A Frank Denial of Reality

Q: Tom Givens has talked about the phenomenon where victims of violent crime often report afterward that the only thing going through their head at the time of the attack was “why is this happening to me?” What can we do to prepare mentally to avoid that kind of mental block and go right to problem solving mode?

JH: “Why is this happening to me,” is just a frank denial of reality. Criminal violence happens every day. I mean, just look at the murder rate that’s gone up in the last couple of years. Murders spiking off the screen.

It should not be a shock to your conscious that somebody’s trying to rape, cripple, rob you, murder you, something like that. That happens over three million times every year. Just as a matter of odds, it was probably going to be your chance sooner or later.

So, the biggest problem we have is to accept the unfolding reality in front of us. You have to be in the position where you can say, “I knew that some person might try to hurt me, harm me, or something like that. I didn’t know it was going to be today, but I recognized it as a possibility, so I’ve prepared for it. I’ve got a mental parking space in my head for what I have to do. And I have the technical skills to back that up.”

Q: Anybody can take steps to prepare themselves to handle highly stressful events, but is there an element of personality involved as well? Are some people just naturally better at remaining calm under pressure?

JH: There’s definitely some personality aspects to that. We have this thing called the Big Five personalities. We know people that tend to be higher on the neuroticism scale tend to be more likely to freeze under stress.

So there is, in fact, a personality attribute to that. But a lot of these have to do with subjective trainable impressions. A lot of how your situation is is just a result of how bad you think it is. So if we can change your situation — your assessment of how bad something is — we can make the problem easier for you to solve.

If you do have high levels of technical skill and you have a very easy shooting problem, there’s no stress associated with that. You can deliver that all day, every day, twice on Sunday, and it’s not a big deal.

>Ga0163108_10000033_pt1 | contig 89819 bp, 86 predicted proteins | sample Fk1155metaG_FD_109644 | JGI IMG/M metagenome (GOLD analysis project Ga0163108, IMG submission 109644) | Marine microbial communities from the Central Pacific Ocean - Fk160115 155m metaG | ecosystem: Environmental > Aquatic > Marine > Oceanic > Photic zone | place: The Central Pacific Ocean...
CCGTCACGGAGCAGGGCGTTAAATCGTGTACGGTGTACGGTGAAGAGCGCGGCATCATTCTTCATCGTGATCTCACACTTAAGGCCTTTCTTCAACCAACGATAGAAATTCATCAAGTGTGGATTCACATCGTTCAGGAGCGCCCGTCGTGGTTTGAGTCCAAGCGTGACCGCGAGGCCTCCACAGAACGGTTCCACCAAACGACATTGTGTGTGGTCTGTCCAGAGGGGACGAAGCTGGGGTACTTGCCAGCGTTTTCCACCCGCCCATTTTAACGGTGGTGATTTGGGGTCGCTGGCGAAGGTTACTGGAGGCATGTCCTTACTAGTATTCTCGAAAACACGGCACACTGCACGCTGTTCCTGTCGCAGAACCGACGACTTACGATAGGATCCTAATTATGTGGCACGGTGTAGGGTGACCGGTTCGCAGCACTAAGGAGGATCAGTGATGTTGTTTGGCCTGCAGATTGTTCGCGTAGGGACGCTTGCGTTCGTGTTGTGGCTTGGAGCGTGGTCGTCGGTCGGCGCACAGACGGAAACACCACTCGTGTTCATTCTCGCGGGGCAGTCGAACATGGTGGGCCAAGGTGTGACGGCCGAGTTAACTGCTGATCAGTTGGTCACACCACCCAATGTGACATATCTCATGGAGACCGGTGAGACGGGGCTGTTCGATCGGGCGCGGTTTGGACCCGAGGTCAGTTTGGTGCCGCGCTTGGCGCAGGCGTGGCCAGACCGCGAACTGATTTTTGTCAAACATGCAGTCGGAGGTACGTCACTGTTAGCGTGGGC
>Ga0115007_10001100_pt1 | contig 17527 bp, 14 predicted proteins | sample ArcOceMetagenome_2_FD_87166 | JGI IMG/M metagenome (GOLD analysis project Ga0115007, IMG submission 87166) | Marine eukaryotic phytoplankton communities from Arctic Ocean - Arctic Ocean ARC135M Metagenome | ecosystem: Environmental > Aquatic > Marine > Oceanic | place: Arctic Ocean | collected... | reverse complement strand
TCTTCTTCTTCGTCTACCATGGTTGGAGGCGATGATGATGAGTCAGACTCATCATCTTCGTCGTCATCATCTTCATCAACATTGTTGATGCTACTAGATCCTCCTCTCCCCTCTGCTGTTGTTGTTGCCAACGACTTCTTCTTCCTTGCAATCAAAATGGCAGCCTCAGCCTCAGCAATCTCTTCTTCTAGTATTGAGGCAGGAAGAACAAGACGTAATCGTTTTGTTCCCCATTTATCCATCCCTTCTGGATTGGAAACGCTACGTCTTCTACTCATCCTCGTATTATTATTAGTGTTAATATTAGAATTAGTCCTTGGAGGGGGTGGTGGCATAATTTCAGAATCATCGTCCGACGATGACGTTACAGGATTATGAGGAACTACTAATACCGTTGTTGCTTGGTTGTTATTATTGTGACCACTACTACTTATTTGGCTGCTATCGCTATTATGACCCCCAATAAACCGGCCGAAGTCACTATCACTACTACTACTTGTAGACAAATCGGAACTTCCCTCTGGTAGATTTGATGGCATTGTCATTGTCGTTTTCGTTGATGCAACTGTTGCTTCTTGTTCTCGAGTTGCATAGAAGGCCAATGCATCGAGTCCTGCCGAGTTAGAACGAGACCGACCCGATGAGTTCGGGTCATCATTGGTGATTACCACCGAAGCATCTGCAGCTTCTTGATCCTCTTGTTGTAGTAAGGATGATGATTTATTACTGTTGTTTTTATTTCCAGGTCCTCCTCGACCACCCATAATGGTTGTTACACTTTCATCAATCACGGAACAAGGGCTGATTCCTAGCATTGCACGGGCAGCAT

Developing Emotional Control

Q: Are there any hobbies or careers or other pursuits outside of defense-specific training that can help us learn to better adapt to high-pressure situations?

JH: Something we have to understand is what we’re struggling to do first and foremost is develop emotional control. We’re trying to let the sub-conscious trust the rational mind and let it stay in control of the problem.

There’s research that comes to us out of the military, out of the selection for high-end military units. There are certain recreational activities like skydiving, rock climbing, and motorcycle racing. People that excel in those three arenas tend to do very, very well in high-end military units because all those skills basically require that you be able to maintain self-control, you be able to perform fine motor skills while under, literally, life and death stress.

I also think it goes to — that’s your idea of fun. We’re always assessing the problem in terms of “how bad is this?” Well, people that go out and engage in those kind of activities, their “how bad” meter is kind of broken, for lack of a better word. They’re certainly not like normal folks. So when they get into difficult situations, their idea of how bad it is — it doesn’t even blip the radar, so they’re able to perform much better.

Reality-Based Training

Q: Where should a shooter be in terms of skill level before they co consider incorporating things like force-on-force training or increasing their cognitive load – training that goes beyond just putting holes in paper?

JH: I think that, obviously, you have to be able to hit. Because ultimately — this is what’s different from real world problems and a lot of other stuff. The gun is just a tool. And it’s no different than any other tool that I might use in work.

So, let’s just use a tool that we’re all familiar with: the car. At what point do you have to be good enough with a car to be able to take a racing course? Well, you have to be able to get the car into gear, make it go forward and backward and understand steering inputs and stuff like that.